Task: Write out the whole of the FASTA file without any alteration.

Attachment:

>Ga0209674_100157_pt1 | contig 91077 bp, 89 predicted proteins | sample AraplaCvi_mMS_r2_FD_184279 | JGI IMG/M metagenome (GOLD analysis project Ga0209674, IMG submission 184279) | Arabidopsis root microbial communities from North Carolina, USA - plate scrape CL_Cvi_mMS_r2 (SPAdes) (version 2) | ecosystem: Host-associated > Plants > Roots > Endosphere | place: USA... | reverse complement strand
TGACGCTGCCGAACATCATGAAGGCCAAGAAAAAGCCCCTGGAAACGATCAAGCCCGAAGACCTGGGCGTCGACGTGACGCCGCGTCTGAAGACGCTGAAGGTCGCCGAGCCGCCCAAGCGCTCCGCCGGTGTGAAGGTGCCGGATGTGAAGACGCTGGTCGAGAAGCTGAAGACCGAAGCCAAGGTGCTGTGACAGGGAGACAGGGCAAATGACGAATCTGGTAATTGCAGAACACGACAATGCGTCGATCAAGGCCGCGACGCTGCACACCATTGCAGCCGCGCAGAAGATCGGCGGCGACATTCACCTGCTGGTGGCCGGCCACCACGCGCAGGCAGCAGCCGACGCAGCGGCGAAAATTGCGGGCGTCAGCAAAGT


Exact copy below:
>Ga0209674_100157_pt1 | contig 91077 bp, 89 predicted proteins | sample AraplaCvi_mMS_r2_FD_184279 | JGI IMG/M metagenome (GOLD analysis project Ga0209674, IMG submission 184279) | Arabidopsis root microbial communities from North Carolina, USA - plate scrape CL_Cvi_mMS_r2 (SPAdes) (version 2) | ecosystem: Host-associated > Plants > Roots > Endosphere | place: USA... | reverse complement strand
TGACGCTGCCGAACATCATGAAGGCCAAGAAAAAGCCCCTGGAAACGATCAAGCCCGAAGACCTGGGCGTCGACGTGACGCCGCGTCTGAAGACGCTGAAGGTCGCCGAGCCGCCCAAGCGCTCCGCCGGTGTGAAGGTGCCGGATGTGAAGACGCTGGTCGAGAAGCTGAAGACCGAAGCCAAGGTGCTGTGACAGGGAGACAGGGCAAATGACGAATCTGGTAATTGCAGAACACGACAATGCGTCGATCAAGGCCGCGACGCTGCACACCATTGCAGCCGCGCAGAAGATCGGCGGCGACATTCACCTGCTGGTGGCCGGCCACCACGCGCAGGCAGCAGCCGACGCAGCGGCGAAAATTGCGGGCGTCAGCAAAGT